Antonfrancesco Grazzini, known as "Il Lasca" (The Roach), was born and lived in Florence at the height of the Renaissance. He wrote prolifically in most genres, including novelle, burlesque poetry, and comedies. As a playwright he was, in his time, more popular than even Machiavelli. "The Friar" is a farce in three acts which satirizes, in the manner of Boccaccio, lustful men of the cloth and their willing female victims. "The Bawd" subverts stock classical comedy characters and situations while placing them in contemporary Florence. The result is the usual mayhem involving gullible fools, lustful young people, corrupt scheming servants, and a bit of black magic. The rise and subsequent popularity of the commedia dell'arte owes much to the likes of "Il Lasca."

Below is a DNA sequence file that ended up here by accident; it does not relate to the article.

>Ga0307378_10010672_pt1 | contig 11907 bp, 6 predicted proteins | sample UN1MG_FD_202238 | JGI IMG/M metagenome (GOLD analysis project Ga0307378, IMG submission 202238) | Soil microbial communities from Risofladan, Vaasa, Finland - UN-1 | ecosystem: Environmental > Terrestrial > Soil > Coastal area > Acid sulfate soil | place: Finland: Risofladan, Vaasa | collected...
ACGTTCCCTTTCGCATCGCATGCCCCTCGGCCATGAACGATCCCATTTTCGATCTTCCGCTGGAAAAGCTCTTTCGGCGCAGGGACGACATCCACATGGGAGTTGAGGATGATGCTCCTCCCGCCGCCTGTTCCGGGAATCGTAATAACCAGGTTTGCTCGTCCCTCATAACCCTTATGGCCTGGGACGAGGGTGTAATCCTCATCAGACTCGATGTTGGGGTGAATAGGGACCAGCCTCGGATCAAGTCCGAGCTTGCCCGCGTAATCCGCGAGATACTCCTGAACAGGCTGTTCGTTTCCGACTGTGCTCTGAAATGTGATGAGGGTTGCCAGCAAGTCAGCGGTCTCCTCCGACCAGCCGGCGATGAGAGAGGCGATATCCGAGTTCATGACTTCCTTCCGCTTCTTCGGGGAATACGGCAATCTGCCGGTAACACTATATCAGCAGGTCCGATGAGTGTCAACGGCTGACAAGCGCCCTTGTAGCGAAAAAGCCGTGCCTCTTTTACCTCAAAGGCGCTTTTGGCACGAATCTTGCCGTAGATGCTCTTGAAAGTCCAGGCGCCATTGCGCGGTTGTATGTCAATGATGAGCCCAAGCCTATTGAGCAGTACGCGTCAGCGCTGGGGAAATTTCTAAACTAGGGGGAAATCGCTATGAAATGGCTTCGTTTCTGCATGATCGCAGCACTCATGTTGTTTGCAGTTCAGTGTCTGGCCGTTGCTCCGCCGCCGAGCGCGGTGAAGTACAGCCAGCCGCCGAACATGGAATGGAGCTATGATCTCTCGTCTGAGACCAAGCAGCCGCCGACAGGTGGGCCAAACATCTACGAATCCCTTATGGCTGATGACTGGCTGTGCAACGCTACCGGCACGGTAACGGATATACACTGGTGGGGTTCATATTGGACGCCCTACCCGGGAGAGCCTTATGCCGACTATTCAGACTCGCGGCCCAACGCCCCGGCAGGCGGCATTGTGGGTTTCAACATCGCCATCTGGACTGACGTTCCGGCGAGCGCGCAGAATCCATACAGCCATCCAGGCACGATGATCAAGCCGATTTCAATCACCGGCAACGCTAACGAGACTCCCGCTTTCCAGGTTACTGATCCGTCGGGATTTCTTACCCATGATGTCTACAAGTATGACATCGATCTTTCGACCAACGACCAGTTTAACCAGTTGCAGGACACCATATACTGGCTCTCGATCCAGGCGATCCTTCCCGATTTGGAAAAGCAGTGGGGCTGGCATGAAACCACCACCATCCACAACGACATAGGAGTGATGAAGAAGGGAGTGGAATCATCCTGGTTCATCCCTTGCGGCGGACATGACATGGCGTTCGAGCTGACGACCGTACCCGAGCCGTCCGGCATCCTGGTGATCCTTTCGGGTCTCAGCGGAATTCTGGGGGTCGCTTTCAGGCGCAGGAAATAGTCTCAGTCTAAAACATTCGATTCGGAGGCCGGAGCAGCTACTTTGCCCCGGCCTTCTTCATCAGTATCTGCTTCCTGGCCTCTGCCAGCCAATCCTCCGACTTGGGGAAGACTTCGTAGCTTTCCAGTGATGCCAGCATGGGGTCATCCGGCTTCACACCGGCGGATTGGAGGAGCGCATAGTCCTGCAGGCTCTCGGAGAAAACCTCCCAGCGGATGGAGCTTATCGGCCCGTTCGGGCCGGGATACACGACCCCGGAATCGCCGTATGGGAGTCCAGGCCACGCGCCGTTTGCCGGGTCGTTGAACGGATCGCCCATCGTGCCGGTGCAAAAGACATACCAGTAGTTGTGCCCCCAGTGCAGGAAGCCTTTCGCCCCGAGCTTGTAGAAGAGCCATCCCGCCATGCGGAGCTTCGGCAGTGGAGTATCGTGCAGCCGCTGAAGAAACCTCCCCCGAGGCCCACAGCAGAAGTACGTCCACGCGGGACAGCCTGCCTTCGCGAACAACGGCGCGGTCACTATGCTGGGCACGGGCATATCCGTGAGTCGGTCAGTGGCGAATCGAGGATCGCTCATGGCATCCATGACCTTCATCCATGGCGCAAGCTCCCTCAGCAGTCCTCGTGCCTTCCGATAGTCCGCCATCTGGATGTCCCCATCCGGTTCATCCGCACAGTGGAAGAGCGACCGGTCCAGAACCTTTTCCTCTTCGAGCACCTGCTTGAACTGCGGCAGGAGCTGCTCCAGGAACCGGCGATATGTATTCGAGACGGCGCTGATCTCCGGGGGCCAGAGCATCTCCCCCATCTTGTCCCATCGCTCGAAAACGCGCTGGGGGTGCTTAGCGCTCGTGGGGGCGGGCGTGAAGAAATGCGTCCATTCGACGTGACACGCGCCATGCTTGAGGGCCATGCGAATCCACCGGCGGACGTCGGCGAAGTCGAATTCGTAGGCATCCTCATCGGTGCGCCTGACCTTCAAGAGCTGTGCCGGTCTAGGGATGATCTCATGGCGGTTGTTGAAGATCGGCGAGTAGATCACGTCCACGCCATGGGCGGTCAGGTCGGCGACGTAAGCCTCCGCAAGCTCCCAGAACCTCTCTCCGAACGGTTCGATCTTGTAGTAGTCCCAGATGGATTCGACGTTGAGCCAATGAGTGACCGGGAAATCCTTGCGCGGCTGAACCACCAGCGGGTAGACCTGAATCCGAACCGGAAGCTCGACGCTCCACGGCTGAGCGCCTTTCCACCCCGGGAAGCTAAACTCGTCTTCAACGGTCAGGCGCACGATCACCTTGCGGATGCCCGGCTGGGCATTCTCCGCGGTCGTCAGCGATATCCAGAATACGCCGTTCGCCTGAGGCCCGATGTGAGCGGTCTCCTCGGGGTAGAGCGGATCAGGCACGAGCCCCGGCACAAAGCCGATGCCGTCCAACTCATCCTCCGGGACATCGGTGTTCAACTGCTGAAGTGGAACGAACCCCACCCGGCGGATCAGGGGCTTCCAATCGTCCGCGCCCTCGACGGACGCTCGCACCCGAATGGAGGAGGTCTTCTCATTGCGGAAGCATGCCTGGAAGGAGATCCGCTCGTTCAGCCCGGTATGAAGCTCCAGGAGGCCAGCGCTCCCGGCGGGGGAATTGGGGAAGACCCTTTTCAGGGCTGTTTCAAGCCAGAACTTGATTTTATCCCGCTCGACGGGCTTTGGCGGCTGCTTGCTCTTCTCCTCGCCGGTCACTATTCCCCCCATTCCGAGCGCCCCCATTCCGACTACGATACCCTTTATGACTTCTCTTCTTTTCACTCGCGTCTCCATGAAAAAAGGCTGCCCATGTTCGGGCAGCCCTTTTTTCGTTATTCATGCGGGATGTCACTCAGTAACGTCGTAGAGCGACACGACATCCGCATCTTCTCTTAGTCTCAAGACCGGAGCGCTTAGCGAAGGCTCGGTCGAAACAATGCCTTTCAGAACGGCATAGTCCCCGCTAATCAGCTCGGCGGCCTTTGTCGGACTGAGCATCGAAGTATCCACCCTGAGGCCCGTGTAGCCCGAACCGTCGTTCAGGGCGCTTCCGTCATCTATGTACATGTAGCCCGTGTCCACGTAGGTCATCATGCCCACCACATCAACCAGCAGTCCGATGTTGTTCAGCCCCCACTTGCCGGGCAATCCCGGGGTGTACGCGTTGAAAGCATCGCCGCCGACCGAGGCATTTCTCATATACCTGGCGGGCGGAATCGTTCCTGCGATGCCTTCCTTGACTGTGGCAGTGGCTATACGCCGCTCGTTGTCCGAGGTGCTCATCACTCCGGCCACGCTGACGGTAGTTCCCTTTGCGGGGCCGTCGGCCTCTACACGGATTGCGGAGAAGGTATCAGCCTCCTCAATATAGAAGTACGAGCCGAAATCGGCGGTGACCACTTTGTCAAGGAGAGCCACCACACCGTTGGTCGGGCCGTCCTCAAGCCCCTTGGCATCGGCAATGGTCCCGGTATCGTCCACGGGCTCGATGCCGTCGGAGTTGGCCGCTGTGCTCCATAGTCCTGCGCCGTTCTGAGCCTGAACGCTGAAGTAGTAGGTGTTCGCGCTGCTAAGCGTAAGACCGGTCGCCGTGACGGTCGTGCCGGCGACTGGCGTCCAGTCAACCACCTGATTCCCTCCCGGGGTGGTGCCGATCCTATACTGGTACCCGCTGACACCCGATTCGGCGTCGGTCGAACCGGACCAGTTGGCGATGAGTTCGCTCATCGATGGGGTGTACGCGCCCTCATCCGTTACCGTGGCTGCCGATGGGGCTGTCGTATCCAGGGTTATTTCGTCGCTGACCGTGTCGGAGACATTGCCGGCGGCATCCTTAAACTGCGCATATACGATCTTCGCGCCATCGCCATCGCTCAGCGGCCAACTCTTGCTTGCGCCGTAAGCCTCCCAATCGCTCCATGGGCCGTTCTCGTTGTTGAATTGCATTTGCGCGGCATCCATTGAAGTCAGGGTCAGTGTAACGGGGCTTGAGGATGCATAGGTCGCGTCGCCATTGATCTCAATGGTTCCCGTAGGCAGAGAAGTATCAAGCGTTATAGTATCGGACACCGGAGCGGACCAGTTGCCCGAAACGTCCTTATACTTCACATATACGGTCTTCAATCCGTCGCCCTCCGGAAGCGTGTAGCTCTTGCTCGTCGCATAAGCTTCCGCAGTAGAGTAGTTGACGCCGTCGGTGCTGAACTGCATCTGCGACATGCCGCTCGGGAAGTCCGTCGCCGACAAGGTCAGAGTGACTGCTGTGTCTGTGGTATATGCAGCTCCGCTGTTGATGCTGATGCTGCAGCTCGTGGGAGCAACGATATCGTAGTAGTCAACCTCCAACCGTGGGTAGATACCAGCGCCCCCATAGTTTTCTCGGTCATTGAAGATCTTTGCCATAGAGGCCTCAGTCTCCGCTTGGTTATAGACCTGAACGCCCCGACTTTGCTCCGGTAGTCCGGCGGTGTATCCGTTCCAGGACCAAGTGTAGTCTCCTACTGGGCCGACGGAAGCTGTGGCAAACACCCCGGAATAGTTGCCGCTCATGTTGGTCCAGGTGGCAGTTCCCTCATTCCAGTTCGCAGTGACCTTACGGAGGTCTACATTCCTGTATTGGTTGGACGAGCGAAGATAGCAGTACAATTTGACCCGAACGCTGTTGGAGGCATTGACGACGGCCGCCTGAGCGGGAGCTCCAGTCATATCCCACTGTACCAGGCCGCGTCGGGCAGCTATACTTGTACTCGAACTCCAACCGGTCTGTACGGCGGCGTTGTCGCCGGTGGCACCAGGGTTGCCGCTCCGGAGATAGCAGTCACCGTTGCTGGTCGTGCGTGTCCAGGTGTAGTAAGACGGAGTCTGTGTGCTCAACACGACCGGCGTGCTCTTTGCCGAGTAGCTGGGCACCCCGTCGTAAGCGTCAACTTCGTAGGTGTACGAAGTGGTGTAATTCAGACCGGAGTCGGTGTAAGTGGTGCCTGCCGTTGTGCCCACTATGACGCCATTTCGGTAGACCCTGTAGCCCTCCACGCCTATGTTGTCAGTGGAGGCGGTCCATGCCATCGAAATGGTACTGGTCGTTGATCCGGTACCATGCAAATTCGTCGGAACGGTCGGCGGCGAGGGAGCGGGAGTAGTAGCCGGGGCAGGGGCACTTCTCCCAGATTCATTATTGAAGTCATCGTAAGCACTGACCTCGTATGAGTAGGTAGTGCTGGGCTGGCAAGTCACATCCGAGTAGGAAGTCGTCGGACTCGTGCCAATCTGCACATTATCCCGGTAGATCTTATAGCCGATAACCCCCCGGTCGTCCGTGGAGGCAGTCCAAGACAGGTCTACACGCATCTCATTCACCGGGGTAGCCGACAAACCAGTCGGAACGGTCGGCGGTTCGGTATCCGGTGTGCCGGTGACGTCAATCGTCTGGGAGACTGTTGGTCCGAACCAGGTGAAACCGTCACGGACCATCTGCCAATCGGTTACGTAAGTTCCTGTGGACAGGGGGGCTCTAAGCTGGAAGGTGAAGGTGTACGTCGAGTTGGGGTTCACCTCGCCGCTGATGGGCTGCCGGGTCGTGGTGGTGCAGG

Antonfrancesco Grazzini (il Lasca), Two Plays
The Friar and the Bawd, Translated with an Introduction by Marino D'Orazio
Studies in Italian Culture: Literature in History